Today I’m attending the CFI conference here in Seoul. It’s very convenient to be able to attend a conference without traveling anywhere, well, commute via subway. On a normal year, I spend about 7 days worth of time on airplanes, not including the time it takes to get to the airport or times between connecting flights. Putting that into perspective, 7 days equals 168 hours and taking the standard Finnish workday of 7 hours 15 minutes, that means that I spend about 3 weeks of a normal person’s working time just on airplanes, getting to the place where I actually work, whether it’s a conference or a meeting. Obviously, I can theoretically work on the plane, but since the university makes us fly in cattle class, this is somewhat of a dream. This is what my “office” looks like during flights: (bonus points for figuring out the airline; should be easy for anyone who travels enough)
Sure, with that amount of flying, I do have a few funny-colored pieces of plastic in my wallet which occasionally, but very occasionally, result in an upgrade. So far my long-term average seems to be about 1 upgrade per year.
Where was I? Ah, going to a conference in Seoul, which today included taking the bus and subway, dropping off the Little One at the In-Laws on the way. Yes, it was pretty much on the way from our home to the conference site. The In-Laws live quite near to us, only 1 stop on the subway, plus a bus on our end and some walking on their end. Lucky for me, the worst of the rush hour had already passed, so negotiating public transport with a 2-year-old was pretty easy. The area where they live is still made up of small houses, like the picture below shows.
Nearby there are some bigger streets, taking me to the Isu subway station for an easy trip to the Hak-dong station and onwards on foot to the Imperial Palace hotel where the CFI conference is taking place.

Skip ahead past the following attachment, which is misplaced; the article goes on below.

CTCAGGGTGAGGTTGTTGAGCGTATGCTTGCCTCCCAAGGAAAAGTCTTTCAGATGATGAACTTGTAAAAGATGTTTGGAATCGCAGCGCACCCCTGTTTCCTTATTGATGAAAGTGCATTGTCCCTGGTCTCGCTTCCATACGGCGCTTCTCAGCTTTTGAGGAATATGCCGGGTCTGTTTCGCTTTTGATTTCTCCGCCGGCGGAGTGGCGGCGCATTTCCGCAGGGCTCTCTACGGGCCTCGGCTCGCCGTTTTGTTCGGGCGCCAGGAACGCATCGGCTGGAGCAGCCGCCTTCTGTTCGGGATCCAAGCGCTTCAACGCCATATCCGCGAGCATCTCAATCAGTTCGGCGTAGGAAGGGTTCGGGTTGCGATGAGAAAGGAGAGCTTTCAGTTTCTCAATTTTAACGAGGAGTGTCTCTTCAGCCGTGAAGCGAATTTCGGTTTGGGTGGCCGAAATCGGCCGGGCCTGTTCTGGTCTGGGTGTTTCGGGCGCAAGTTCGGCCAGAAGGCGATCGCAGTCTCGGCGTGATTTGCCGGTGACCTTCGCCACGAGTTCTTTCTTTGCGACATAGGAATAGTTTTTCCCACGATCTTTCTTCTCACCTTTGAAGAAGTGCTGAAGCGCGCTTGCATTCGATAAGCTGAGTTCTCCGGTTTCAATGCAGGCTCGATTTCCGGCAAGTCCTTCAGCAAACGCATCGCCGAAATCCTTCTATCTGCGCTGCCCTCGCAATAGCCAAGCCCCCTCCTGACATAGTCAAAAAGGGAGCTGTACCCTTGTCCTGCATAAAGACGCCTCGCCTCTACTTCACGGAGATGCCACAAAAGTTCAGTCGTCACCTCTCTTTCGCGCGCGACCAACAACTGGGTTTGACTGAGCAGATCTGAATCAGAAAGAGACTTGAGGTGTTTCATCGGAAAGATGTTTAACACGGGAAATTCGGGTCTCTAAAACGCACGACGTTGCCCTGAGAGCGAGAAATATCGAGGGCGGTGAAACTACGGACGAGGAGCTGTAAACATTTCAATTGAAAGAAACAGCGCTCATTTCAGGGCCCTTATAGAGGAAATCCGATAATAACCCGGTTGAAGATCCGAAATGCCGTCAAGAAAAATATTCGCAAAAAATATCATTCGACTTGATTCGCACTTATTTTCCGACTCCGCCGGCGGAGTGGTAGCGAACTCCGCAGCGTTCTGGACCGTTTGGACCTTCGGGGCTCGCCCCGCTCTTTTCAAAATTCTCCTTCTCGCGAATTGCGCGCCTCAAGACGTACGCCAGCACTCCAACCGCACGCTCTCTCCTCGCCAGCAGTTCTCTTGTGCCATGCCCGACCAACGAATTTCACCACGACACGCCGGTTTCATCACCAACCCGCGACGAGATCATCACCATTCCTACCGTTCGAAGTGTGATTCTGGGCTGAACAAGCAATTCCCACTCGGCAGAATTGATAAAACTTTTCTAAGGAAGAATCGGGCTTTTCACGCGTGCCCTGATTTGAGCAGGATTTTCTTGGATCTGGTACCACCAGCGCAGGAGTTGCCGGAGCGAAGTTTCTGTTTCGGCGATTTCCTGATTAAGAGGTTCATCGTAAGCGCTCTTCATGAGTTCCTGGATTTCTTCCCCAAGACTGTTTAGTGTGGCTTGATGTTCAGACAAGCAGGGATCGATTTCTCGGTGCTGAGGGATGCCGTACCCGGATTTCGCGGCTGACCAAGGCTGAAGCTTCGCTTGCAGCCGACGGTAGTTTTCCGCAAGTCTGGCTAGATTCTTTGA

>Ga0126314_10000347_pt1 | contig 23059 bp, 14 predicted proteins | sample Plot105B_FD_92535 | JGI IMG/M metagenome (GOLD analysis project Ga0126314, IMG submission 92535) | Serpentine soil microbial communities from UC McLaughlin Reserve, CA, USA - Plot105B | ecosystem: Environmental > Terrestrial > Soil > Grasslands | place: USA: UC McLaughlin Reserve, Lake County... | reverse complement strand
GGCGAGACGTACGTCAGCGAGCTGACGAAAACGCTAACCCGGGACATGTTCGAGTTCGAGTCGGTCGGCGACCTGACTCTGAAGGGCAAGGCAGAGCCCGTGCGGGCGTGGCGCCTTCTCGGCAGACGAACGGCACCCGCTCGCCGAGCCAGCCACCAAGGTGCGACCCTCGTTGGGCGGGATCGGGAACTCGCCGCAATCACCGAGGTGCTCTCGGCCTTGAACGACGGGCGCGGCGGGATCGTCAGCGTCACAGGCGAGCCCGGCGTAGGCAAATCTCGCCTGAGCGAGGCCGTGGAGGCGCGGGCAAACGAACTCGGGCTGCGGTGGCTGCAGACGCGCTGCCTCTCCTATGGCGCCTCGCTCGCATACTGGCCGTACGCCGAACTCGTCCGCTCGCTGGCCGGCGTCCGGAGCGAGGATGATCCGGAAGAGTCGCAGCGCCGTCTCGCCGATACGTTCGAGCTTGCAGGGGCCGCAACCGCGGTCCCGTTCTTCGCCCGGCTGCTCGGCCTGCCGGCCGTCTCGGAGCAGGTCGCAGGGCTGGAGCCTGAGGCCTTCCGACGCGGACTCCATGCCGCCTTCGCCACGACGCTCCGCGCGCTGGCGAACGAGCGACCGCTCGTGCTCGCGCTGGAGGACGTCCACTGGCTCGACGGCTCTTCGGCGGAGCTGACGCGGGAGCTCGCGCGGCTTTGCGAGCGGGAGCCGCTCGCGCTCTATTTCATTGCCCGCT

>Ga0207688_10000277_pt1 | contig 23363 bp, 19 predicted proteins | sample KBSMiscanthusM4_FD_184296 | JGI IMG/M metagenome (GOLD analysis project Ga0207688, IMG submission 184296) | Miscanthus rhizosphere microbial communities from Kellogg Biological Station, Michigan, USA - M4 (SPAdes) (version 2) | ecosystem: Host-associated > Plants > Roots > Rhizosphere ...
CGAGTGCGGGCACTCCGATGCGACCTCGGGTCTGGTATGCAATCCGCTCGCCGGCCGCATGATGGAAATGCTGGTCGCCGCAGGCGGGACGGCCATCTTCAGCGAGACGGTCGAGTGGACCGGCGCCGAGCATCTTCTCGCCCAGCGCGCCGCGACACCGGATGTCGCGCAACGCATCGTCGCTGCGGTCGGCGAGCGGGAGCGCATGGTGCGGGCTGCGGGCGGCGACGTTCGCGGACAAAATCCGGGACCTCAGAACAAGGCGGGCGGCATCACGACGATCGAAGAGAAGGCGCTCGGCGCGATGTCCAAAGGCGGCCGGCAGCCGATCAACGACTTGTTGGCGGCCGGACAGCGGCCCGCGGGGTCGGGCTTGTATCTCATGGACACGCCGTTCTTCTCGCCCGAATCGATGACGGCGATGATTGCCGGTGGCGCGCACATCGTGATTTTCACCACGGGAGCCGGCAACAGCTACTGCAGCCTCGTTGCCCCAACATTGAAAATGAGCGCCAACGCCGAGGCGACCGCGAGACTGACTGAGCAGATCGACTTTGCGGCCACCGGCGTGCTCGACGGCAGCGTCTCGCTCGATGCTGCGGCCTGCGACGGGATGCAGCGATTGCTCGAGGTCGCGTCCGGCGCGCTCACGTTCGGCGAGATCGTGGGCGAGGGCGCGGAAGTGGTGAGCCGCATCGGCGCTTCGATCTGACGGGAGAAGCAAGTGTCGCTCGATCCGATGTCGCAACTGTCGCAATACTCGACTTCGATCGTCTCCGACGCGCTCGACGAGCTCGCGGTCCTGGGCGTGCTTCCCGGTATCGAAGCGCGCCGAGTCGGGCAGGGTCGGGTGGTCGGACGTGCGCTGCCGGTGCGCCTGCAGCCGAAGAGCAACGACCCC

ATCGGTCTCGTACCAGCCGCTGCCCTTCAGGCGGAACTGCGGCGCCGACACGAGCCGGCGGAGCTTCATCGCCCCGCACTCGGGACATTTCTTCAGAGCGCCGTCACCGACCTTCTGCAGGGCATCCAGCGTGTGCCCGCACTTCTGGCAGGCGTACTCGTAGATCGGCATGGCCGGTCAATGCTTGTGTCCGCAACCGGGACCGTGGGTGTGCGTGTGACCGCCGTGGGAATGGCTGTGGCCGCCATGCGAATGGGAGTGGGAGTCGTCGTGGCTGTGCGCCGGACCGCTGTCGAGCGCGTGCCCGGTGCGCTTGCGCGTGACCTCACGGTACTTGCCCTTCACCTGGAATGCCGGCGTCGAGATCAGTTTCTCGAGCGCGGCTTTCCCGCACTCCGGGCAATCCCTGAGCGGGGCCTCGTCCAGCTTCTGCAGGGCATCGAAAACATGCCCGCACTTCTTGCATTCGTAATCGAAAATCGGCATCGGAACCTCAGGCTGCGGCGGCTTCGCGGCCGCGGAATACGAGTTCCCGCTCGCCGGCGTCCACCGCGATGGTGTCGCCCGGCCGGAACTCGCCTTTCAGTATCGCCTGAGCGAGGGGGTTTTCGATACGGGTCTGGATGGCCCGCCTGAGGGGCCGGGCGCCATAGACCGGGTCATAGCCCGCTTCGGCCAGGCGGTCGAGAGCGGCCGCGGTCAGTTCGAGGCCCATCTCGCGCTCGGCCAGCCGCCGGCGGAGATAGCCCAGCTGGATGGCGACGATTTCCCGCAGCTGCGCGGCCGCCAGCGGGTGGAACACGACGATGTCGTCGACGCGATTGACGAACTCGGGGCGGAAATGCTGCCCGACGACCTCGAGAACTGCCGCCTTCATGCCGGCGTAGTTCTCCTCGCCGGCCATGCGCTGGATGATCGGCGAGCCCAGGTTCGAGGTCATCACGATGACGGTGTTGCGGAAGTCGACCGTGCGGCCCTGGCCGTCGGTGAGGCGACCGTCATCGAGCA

There’s a whole week of Internet-related things going on and since I was here, it was very easy to participate.
Of course our university international payment department had, yet again, made a mess with paying my registration fee. Why didn’t I use a credit card? Well, Korean online credit card payment processing systems are not able to handle foreign cards (more on that later) so the options are either a bank transfer or paying cash on-site. I figured the former would be easier, since the second option would entail me racking up ATM charges for withdrawals and messing with receipts, with the ever-so-slight possibility of a receipt going missing and making a mess of the reimbursement. This made me sway towards the first option, even though I know that the university’s payment department bats at well below 0.500 in getting wire transfers right. I’m not just talking about international payments, they once made a mess of a domestic payment in Finland. Seriously, I’m not kidding with the “below 0.500”, since in the 5 years I’ve been here, they’ve messed up more than half of the payments and usually in different ways every time. At least this time I do have a confirmation that the payment has been made last Thursday, but obviously it doesn’t show up here yet. Hopefully this gets sorted out so that I can get lunch here.
As I wrote, one of the main benefits of attending a conference in your own city is not having to travel long distances. However, this still leaves traveling from your home to the conference site, which can also take some time. I learned this the hard way during the Sigcomm conference in the summer. There I also had the added difficulty of being a part of the organizing team, meaning that I had to be there pretty early every day and with a 1 hour commute each way, sleep was sort of an unknown concept. I don’t expect this week to be as bad, since the commute is (a bit) shorter and I don’t have to be there early.